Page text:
To assess the contribution of PAI-1 on heat treatment effectiveness, we examined the effects of HT on the growth of Lewis lung carcinoma, s.c. injected in C57B1/6 PAI-1+/+ and PAI-1−/− mice. One h of heat treatment at 43°C produced significant growth inhibition in PAI+/+ mice at day 7 (P < 0.05). In contrast, the effect of HT was dramatically impaired in PAI−/− mice (Table 2).

Inhibition of angiogenesis has been suggested to play a role in tumor regression activity exerted by HT (21). In our study, we performed in vitro and in vivo experiments to better address molecular aspects of this biological effect. The selected temperature routinely used in our in vitro and in vivo assay was 43°C based on preliminary experiments done in a range from 39°C to 45°C. In our conditions, treatment at 43°C showed a minimal cytotoxic effect, although it completely blocked the in vitro EC differentiation into capillary-like structure.

Heat treatment of ECs strongly inhibits their differentiation into vascular structures both in Matrigel assay, which recapitulates numerous aspects of angiogenesis, including cell migration, differentiation, and metalloproteinase activation (46), and in spheroid assay, which mimics vessel sprouting from a preexisting one (32). We also show that HT inhibits angiogenesis in the aortic ring and in CAM assays. These results paralleled those obtained in mice transplanted with TSA cells where HT reduced tumor vascularization. Therefore, it is intriguing to speculate that the putative in vivo antiangiogenic activity is part of the more general antivascular effect of HT.

Our results suggest that the mechanism of angiogenesis inhibition is not a direct injury to ECs as already reported (21) because they are viable after heat shock, and the preformed capillary structures are not damaged by heat treatment. Moreover we showed a reduced CAM vascularization after the heat shock without any sign of tissue necrosis or vascular damage in chick CAM. On the other hand, we cannot exclude that slow heating rate in CAM experiments could result in development of thermotolerance, reducing the direct cytotoxic effect of HT (47).

The gene profile analysis performed on heated ECs clearly shows that HT activates a specific gene response, involving the transcription of PAI-1, the key regulator of the plasminogen activation pathway. This is a proteolytic cascade implicated in many physiological and pathological processes, including vascular thrombosis, metastasis diffusion, inflammation, and angiogenesis. During neo-vascularization, this system is pivotal in remodeling ECM and allows ECs to find a more favorable microenvironment for their proliferation and differentiation (48). PAI-1 is the primary inhibitor of uPA and tissue-type plasminogen activator, which both activate plasminogen to the broad spectrum enzyme plasmin, which is thought to directly degrade ECM proteins and activate latent metalloproteinases (43). Proteolytic breakdown of ECM by uPA/plasmin has been associated with tumor invasion and angiogenesis, but excessive degradation of ECM is incompatible with efficient cellular migration (48, 49). PAI-1 may thus balance uPA/plasmin-mediated pericellular proteolysis, protecting the stroma from excessive proteolysis during ECM invasion (50). However, the exact role of PAI-1 in regulating tumor growth and angiogenesis has not been clearly defined. Mice with targeted disruption of PAI-1 grow to adulthood and are fertile, but the lack of PAI-1 is associated with impaired tumor angiogenesis (51). Indeed, increased expression of PAI-1 is associated with poor prognosis in many cancers (52, 53). In contrast, tumor cells transduced with PAI-1 cDNA showed a reduction in primary tumor growth, tumor-associated angiogenesis, and metastasis (54). This is consistent with recent results showing that high levels of recombinant PAI-1 inhibited angiogenesis in CAM through two distinct mechanisms that depend either on its ability to inhibit proteinase activity or to block αvβ3 integrin binding to vitronectin (55). Our results demonstrate that elevated levels of endogenous PAI-1 in ECs are sufficient to inhibit angiogenesis in vitro and in vivo, and this antiangiogenic activity could be neutralized by anti-PAI-1 antibody. Our in vitro experiments on heat-treated ECs suggest a physiological role of PAI-1 in regulating ECM degradation and vascular assembly, indicating that after HT, an excess of PAI-1 is released by ECs and contribute to inhibit angiogenesis, probably through a paracrine mechanism. The important role of PAI-1 in angiogenesis is reinforced by experiments in CAM, where we almost completely restored the ability of VEGF-A165 to induce vascularization by blocking PAI-1 activity with different neutralizing antibodies, and by the aortic ring assay, which demonstrates that in absence of PAI-1 gene HT is ineffective in inhibiting microvessel outgrowth.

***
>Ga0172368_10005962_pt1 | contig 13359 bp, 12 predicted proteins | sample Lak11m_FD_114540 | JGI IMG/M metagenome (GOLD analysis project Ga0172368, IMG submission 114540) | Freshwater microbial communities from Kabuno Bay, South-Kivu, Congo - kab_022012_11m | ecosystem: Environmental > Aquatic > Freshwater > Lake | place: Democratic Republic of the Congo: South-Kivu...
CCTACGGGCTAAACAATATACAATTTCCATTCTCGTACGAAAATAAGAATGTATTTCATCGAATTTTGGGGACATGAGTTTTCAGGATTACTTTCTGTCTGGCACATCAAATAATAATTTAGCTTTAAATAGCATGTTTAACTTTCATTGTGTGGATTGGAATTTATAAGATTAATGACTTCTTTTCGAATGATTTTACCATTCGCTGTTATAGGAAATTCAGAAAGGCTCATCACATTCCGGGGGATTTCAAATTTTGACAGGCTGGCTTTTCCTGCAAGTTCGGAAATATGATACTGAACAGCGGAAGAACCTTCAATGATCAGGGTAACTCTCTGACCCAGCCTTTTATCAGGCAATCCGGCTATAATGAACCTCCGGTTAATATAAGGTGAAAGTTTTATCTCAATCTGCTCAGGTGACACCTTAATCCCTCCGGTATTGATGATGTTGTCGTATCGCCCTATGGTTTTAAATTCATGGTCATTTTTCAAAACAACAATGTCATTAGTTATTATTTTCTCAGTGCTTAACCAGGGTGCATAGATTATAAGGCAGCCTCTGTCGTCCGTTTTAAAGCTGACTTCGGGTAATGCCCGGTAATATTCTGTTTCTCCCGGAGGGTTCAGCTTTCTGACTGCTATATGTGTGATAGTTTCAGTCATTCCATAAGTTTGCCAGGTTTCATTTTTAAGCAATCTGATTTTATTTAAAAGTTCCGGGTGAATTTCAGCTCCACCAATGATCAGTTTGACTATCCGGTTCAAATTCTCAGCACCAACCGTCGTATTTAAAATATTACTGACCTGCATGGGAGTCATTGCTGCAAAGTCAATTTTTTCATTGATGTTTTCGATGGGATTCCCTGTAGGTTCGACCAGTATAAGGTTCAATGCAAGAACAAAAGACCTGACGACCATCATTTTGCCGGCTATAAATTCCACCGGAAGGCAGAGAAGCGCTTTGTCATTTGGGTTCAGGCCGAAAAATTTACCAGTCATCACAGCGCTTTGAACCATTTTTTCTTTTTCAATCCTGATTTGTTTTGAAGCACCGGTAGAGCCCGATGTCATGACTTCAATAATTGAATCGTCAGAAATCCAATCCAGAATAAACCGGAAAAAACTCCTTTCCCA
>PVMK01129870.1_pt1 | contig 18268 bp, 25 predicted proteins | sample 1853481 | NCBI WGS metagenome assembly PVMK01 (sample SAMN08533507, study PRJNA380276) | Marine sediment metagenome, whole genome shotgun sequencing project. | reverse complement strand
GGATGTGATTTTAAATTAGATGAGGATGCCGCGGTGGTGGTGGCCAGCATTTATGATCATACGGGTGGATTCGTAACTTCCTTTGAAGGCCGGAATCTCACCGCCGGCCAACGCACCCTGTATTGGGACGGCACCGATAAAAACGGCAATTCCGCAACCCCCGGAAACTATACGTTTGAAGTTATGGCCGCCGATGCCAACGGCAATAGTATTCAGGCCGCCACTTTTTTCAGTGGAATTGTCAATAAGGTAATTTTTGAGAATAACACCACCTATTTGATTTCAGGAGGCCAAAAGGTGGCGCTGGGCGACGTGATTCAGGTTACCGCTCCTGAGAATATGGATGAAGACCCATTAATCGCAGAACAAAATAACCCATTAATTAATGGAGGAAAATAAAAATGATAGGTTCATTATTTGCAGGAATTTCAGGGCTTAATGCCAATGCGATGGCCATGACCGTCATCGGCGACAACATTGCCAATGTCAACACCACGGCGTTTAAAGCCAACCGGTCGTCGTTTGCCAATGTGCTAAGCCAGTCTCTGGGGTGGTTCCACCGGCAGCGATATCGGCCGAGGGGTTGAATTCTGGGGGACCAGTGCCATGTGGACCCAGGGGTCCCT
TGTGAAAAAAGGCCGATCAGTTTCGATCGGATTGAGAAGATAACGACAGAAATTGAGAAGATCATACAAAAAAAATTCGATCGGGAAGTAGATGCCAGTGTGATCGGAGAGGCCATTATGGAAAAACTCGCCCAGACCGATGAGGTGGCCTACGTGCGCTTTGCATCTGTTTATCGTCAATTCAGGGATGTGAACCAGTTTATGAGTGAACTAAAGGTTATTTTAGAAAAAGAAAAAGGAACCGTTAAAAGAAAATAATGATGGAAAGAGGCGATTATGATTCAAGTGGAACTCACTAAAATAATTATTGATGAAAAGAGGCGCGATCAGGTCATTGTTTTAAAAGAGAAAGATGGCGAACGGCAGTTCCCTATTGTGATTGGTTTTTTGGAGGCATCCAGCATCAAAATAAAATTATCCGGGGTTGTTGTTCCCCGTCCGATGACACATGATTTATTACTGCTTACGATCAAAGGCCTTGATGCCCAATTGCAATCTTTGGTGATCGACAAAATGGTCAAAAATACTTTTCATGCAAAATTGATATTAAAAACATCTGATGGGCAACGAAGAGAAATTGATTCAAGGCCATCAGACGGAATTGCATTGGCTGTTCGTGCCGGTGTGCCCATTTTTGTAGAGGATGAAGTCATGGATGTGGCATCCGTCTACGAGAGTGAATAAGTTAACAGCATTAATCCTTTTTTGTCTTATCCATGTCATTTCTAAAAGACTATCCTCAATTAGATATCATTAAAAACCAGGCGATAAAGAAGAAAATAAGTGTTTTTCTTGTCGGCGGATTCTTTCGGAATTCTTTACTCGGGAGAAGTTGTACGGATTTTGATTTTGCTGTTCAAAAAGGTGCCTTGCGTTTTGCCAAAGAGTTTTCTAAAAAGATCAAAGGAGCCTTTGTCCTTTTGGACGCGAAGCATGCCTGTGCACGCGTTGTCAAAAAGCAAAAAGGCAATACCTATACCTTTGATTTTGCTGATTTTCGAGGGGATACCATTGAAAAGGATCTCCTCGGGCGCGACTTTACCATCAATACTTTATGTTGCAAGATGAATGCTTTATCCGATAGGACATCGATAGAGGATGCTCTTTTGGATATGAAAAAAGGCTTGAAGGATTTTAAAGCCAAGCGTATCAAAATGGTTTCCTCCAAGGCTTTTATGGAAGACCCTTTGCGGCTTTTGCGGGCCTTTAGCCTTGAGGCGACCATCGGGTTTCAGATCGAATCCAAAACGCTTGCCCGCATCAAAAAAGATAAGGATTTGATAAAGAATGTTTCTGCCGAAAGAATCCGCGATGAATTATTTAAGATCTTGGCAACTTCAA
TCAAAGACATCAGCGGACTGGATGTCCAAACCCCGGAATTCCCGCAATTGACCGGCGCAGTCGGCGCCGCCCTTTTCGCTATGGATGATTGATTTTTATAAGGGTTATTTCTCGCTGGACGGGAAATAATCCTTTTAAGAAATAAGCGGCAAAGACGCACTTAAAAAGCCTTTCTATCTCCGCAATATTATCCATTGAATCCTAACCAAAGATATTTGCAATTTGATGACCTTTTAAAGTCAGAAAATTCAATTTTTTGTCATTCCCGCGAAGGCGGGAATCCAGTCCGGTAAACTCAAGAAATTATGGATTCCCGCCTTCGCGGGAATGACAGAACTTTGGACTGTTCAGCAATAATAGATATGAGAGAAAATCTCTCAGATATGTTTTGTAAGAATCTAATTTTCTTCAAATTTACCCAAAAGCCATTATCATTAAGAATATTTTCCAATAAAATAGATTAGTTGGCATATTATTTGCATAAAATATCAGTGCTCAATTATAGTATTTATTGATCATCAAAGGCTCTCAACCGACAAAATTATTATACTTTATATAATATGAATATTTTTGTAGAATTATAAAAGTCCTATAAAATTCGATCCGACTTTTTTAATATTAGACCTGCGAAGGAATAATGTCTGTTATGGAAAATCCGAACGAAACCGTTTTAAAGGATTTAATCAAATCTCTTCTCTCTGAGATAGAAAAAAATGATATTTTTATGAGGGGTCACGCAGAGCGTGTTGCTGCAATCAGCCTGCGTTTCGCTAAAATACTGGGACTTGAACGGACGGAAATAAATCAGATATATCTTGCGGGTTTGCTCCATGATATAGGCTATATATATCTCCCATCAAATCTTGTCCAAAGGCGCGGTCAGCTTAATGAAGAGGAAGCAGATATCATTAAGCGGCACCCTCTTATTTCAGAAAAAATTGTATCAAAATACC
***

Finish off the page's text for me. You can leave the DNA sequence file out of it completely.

The contribution of PAI-1 to the inhibitory effect of HT on tumor growth was evaluated in Lewis lung carcinoma implanted in PAI-1−/− mice. The absence of PAI-1 significantly affects the response of heat-treated tumors, indicating that PAI-1 regulation is an important mechanism by which HT exerts its antitumor activity. However, the antitumor effect of HT is not exclusively mediated by PAI-1 because the treatment efficacy in PAI-1−/− mice was not completely abolished, suggesting that different molecular mechanisms such as the increase of vascular permeability consequent to EC cytoskeleton collapse could be involved (12, 56).